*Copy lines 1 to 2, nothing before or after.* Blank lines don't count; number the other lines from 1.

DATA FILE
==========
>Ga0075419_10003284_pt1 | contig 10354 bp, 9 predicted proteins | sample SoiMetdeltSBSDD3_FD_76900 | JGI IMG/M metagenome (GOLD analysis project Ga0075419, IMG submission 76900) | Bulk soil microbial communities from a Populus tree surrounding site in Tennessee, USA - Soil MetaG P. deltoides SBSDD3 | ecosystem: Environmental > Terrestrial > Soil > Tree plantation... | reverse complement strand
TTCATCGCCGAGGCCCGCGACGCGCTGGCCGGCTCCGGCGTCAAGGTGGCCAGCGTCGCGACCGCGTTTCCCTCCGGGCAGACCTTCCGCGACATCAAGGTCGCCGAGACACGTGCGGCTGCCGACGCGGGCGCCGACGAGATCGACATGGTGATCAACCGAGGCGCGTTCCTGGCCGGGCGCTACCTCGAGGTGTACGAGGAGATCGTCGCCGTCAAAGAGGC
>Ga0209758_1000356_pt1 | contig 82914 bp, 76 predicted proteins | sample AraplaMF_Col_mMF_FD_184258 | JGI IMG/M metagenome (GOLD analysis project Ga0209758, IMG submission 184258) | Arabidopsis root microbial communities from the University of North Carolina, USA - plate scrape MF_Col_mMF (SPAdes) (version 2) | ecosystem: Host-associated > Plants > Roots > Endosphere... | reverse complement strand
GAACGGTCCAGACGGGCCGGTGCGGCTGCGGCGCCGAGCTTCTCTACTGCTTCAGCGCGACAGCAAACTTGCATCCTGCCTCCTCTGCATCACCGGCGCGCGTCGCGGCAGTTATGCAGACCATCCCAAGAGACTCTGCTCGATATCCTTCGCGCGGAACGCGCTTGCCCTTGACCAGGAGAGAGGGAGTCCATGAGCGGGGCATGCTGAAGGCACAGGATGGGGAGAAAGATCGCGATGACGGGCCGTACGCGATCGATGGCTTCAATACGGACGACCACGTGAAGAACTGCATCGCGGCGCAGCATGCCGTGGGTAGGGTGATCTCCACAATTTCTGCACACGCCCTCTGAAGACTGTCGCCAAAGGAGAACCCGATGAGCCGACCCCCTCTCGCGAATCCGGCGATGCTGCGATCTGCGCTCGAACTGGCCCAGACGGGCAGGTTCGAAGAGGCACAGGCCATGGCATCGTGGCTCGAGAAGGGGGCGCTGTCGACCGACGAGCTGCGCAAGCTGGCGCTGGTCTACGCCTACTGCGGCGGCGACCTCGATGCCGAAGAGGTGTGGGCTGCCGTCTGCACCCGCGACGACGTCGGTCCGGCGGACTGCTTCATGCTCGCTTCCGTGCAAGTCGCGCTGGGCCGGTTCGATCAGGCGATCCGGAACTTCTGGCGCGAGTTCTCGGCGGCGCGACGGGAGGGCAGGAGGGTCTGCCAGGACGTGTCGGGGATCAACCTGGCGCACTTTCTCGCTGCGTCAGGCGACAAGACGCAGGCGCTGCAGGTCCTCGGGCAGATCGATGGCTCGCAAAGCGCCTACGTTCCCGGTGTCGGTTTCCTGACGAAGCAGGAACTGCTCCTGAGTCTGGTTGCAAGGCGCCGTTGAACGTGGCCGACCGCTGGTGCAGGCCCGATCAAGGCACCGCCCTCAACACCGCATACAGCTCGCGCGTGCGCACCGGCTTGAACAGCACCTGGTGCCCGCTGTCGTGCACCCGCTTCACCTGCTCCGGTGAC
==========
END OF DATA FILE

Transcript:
>Ga0075419_10003284_pt1 | contig 10354 bp, 9 predicted proteins | sample SoiMetdeltSBSDD3_FD_76900 | JGI IMG/M metagenome (GOLD analysis project Ga0075419, IMG submission 76900) | Bulk soil microbial communities from a Populus tree surrounding site in Tennessee, USA - Soil MetaG P. deltoides SBSDD3 | ecosystem: Environmental > Terrestrial > Soil > Tree plantation... | reverse complement strand
TTCATCGCCGAGGCCCGCGACGCGCTGGCCGGCTCCGGCGTCAAGGTGGCCAGCGTCGCGACCGCGTTTCCCTCCGGGCAGACCTTCCGCGACATCAAGGTCGCCGAGACACGTGCGGCTGCCGACGCGGGCGCCGACGAGATCGACATGGTGATCAACCGAGGCGCGTTCCTGGCCGGGCGCTACCTCGAGGTGTACGAGGAGATCGTCGCCGTCAAAGAGGC